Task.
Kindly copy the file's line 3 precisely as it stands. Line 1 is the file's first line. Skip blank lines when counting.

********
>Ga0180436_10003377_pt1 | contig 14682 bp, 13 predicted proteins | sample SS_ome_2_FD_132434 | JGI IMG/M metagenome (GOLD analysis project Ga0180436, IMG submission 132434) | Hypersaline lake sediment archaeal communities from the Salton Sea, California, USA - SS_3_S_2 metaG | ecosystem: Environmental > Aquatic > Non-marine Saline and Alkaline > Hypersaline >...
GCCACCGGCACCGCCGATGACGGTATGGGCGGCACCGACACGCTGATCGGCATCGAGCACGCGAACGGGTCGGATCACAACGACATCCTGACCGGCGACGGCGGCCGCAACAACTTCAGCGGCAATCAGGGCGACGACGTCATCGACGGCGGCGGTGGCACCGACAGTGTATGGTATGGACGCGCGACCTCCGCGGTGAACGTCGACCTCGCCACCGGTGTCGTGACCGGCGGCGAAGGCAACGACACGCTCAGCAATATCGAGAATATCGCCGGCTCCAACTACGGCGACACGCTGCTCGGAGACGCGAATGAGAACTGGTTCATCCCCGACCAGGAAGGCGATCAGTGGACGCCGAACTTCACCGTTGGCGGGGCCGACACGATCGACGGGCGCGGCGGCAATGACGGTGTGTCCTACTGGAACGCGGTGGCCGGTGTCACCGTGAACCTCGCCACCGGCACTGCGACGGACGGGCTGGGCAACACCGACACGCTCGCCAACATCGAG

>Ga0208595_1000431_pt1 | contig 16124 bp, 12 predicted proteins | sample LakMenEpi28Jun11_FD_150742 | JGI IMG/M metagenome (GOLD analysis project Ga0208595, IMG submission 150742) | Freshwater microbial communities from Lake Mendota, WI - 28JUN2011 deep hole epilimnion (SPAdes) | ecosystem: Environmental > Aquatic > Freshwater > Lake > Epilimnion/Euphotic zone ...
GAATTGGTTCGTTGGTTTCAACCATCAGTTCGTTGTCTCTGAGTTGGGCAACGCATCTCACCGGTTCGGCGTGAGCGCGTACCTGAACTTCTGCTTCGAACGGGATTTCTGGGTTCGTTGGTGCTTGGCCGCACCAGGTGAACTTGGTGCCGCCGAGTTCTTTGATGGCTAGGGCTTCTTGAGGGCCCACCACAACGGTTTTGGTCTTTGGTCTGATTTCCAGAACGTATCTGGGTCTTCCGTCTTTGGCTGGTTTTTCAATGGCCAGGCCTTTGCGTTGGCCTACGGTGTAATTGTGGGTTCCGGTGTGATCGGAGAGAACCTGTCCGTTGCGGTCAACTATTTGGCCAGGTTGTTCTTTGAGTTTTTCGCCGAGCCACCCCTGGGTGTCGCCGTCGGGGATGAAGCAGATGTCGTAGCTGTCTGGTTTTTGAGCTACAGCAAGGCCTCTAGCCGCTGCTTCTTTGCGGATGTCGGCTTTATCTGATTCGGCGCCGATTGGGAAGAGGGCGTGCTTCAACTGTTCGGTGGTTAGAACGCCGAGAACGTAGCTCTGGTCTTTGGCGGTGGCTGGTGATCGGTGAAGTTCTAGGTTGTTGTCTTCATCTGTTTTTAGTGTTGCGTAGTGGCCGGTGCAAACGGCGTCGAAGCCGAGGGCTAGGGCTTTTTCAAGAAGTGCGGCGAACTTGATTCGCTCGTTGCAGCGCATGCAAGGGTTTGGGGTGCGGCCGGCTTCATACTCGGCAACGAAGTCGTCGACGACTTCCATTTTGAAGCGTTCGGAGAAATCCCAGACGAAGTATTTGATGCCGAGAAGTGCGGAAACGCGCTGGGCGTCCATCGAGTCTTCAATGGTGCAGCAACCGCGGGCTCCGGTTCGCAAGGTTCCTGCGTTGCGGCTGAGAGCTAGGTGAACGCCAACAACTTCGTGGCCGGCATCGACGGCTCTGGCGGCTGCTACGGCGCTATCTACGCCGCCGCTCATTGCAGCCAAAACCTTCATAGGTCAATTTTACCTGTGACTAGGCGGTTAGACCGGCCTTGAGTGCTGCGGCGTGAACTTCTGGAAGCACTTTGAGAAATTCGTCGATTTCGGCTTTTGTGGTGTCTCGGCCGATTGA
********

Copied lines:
>Ga0208595_1000431_pt1 | contig 16124 bp, 12 predicted proteins | sample LakMenEpi28Jun11_FD_150742 | JGI IMG/M metagenome (GOLD analysis project Ga0208595, IMG submission 150742) | Freshwater microbial communities from Lake Mendota, WI - 28JUN2011 deep hole epilimnion (SPAdes) | ecosystem: Environmental > Aquatic > Freshwater > Lake > Epilimnion/Euphotic zone ...